As the plane banked around Mount Aetna and began to descend toward Catania I wondered whether my odyssey would have any semblance to Homer’s tale of another failed sailor long blown off course. My pride in being chosen as the ‘plank officer,’ the first American author to tour our Navy bases in the Mediterranean, has obscured my private concern that work on A Novel Approach, on book reviews and award nominations, on The Letter Project and articles for publication, all are obscuring how much trouble I am having in working on Children of a Good War. It took me forty years to write Virginia’s War and Engaged in War and I found myself, again, off course. Now, at the invitation of the Navy and by nomination of the MWSA, Alice and I have followed in others’ footsteps to Sicily, the island that Homer referred to as the home of the Cylops, “a crude and lawless people.” As it happens, with Sicily as the starting point of my journey, it and my new friends from NAS Sigonella have done a great deal to help me get back on course.
It started with a look at the old. My host Bob Froelicher and his wife Rita took Alice and me to Taormina and the elegant Greek amphitheater that overlooks the bay where Odysseus landed. That is the amphitheater in the photograph. By eight that evening, Bob and I were gathering rocks from the Isolo Cyclopo for my friend Keith.
Next day, Bob and Richard Aubrey, base librarian at Sigonella, put me to work. The Sigonella DOD school invited me to spend an hour with the fifth-sixth graders in the morning and another with junior high students in the afternoon. The last thing I want to talk about with school kids is my novels. (I don’t even like to talk about me, the writer of great novels). It couldn’t have gone better. We talked about what is the most important story (more on this, later) and about how much of the time the first Apollo moon landing was on course to the moon (about 10%). The question, now and in the time of Odysseus, is not where you are but where you want to end up. (“No one gets to go back and have a new beginning; everyone gets to start from here and make a new ending.”) The students are smart, computer literate, and heavy readers. DOD schools are modern, the teachers devoted, and the students have no class wars, not race, not wealth, not health — they are all equal. It shows.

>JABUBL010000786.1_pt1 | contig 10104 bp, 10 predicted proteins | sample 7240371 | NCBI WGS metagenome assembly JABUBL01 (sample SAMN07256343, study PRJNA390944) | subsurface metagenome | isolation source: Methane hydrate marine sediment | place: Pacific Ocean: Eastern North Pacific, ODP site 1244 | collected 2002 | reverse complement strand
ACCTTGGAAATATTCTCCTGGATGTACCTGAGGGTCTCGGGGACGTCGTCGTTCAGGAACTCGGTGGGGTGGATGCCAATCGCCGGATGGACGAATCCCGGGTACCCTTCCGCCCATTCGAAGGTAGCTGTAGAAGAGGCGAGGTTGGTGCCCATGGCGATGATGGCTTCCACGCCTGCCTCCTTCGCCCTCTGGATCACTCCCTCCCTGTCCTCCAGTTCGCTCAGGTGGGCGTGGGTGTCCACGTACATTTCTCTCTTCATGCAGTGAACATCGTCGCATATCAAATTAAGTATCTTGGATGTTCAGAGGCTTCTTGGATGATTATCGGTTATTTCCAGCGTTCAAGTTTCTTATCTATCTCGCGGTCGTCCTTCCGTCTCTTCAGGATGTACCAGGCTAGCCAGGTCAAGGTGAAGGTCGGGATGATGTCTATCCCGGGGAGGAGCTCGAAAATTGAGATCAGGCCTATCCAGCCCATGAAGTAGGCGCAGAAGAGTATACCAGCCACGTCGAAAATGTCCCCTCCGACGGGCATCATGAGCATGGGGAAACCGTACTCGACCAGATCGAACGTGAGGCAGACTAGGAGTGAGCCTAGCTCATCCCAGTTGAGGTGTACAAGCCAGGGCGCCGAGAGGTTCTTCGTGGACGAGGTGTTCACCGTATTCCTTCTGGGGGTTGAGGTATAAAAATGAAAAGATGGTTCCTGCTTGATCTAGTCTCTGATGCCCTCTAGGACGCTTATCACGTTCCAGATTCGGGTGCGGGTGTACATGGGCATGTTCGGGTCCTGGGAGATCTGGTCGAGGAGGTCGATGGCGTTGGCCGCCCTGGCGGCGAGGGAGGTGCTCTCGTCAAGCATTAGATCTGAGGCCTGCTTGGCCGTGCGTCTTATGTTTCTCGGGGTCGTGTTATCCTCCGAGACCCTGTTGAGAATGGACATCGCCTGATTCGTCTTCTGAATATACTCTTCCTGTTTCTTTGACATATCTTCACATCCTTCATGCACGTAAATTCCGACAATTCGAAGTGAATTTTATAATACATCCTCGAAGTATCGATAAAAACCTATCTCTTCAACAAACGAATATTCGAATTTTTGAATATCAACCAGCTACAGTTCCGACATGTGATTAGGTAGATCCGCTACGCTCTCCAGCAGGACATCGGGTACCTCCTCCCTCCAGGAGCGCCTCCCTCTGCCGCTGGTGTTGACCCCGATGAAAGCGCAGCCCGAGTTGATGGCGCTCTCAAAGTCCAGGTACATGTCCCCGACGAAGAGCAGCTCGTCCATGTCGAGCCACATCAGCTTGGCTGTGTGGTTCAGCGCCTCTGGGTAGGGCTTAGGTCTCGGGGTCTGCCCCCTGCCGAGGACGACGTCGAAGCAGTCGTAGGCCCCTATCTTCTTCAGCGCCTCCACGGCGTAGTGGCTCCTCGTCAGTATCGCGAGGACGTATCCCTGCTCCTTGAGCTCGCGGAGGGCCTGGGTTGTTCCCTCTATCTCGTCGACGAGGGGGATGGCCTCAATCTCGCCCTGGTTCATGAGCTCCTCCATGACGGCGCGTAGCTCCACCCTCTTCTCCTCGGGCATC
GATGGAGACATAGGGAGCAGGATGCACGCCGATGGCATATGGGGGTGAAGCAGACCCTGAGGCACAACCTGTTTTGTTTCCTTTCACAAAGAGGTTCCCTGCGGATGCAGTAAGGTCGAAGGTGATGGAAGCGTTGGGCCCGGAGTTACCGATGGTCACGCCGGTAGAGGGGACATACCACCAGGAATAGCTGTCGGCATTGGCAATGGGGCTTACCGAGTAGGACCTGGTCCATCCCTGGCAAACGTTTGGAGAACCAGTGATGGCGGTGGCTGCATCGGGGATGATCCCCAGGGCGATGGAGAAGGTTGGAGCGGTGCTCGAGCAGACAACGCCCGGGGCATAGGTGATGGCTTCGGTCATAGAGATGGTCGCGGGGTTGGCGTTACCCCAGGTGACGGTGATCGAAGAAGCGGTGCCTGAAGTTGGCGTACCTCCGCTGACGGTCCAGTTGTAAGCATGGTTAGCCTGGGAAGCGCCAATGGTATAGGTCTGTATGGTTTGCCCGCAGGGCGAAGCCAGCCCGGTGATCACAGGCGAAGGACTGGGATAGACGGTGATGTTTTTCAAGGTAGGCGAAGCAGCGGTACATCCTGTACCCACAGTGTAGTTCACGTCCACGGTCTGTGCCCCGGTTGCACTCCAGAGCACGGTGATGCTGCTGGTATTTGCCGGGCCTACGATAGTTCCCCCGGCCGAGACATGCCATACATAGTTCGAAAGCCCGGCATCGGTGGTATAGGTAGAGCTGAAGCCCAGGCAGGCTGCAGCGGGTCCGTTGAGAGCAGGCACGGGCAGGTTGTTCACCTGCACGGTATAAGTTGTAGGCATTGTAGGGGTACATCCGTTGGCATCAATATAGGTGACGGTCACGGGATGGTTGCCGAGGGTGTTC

When I was not pack-muling in the schools Richard took me to the satellite base where flight operations take place. I cannot say enough about the Navy men and women I met, both there and back on the main base. Young, fit, dedicated, and uniformly happy to be in the Navy, they are who I envision when I close my eyes and think of citizen’s blessings. We did a book event at the satellite base and another in the evening at the main base. As these unfolded, and as I chatted with the students about The Red Car, (the book that made me believe I wanted to be a sports car driver so that I could get out of Groom and have adventures), the more I realized that it was I, not they, who needed to know about course corrections. There are a lot of men and women, both Navy and DOD, who have their own stories to tell. The big draw wasn’t ‘Jack London – Famous Guy.’ It was ‘Jack, let me tell you…’their stories. I heard, and learned, far more from them than they from me, and I am so much better off for it.
By the end of the day I was whipped. Richard and his wife Maria, and Mary Russo, took us off base to Medusa for Sicilian sea food. All I can say is — it takes mussels. Oh, how I love mussels.
So Sicily wrapped up, with a platter of mollusks, and the next morning it was up and off to Naples.